Is that a sustainable proposition if two of the United Nations declared Sustainable Development Goals are to wipe out hunger and halve poverty by 2030? A sustainable development strategy would have to push for better distribution of wealth and inclusion in development, across and within countries.

For this, a more realistic statistical measure of peoples' situation in middle-income countries is necessary. While many emerging economies seem to face similar challenges depending on their income level, grouping solely based on income does not reflect levels of economic or social development. The fact that the poor in Uttar Pradesh have to suffer all the limitations placed on a middle-income country highlights the arbitrariness of classification by per capita GNI. Moreover the MIC category appears too broad and heterogenous with even the division between upper-middle and lower-middle income seemingly arbitrary.

The UN Development Program's Multidimensional Poverty Index (MPI) is often said to be a better measure, as it identifies multiple categories of deprivation -- such as in education, health and standard of living -- and not just per capita income. It is certainly a better reflection of the development challenges facing MIC countries. Hence, a classification based on the share of people suffering multidimensional poverty might be more accurate and useful in addressing it.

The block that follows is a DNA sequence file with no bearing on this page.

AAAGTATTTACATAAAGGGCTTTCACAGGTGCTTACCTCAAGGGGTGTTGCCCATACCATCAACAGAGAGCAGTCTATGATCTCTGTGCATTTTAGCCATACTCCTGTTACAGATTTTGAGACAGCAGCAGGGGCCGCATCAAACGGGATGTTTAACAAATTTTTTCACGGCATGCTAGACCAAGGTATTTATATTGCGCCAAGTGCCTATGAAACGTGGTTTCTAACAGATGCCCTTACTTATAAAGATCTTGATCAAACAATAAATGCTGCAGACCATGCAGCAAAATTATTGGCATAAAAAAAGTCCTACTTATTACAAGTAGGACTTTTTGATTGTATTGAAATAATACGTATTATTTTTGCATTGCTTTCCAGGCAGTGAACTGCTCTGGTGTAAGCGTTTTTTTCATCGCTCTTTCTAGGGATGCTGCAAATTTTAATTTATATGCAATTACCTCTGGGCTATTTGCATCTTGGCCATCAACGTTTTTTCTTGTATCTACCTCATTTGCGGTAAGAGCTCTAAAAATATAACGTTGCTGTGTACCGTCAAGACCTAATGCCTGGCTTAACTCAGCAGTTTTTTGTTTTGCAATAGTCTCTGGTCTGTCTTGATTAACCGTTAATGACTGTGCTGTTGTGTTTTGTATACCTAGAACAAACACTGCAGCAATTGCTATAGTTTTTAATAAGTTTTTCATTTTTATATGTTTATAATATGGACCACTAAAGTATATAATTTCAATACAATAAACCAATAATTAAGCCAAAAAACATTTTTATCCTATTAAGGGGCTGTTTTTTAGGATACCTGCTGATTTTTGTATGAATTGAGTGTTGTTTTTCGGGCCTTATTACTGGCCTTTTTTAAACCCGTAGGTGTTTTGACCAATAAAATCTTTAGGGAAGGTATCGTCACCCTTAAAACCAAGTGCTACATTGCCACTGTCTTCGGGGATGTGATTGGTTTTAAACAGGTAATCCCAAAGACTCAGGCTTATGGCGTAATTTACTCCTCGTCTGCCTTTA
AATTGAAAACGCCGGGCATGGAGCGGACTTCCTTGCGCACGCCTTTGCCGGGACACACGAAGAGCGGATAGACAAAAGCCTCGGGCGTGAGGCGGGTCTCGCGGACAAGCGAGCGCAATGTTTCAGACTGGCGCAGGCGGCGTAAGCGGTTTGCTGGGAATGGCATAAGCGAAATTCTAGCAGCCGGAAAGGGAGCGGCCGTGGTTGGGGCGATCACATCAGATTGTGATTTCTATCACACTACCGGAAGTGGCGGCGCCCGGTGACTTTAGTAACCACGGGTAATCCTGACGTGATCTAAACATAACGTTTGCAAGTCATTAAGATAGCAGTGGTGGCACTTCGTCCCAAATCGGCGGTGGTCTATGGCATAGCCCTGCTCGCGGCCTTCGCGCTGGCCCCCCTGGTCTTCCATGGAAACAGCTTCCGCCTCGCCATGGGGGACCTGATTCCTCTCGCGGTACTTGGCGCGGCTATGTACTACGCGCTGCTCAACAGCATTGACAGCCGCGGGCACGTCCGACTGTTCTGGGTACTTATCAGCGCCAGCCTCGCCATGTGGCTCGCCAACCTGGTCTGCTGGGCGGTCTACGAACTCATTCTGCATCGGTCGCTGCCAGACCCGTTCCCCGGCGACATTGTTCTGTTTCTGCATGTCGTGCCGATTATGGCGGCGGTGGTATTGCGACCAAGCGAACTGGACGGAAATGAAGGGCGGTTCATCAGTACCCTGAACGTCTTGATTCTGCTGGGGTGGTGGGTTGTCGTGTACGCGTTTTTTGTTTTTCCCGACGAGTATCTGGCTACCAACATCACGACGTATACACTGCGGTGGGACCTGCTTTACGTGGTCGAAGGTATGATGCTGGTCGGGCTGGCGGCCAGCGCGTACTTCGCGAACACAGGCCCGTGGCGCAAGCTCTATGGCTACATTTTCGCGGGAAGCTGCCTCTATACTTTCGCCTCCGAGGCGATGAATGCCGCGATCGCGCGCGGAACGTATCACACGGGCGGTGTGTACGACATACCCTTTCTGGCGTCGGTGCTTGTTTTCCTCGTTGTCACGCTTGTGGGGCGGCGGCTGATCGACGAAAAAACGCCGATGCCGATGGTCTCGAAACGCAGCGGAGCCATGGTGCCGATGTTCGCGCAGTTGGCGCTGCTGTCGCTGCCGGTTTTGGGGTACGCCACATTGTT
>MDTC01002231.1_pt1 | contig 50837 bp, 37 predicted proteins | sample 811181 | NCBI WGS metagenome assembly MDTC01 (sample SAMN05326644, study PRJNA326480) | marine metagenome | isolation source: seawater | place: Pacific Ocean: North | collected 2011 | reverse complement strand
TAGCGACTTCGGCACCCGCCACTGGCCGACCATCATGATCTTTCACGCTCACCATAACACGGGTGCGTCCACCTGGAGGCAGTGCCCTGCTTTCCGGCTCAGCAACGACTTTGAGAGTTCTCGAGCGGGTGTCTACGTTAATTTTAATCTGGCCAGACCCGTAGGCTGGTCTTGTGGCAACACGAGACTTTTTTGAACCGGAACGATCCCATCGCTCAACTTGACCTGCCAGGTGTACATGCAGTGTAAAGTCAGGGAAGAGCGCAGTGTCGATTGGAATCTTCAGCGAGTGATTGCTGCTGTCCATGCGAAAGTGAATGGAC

The fate of the hundreds of millions of poor people living in so-called middle-income countries depends on it.


Rema Nagarajan is a 2016 fellow of the "Media Ambassadors India-Germany" program. She is a senior assistant editor at the Times of India and frequently writes about public health policy and other health-related issues.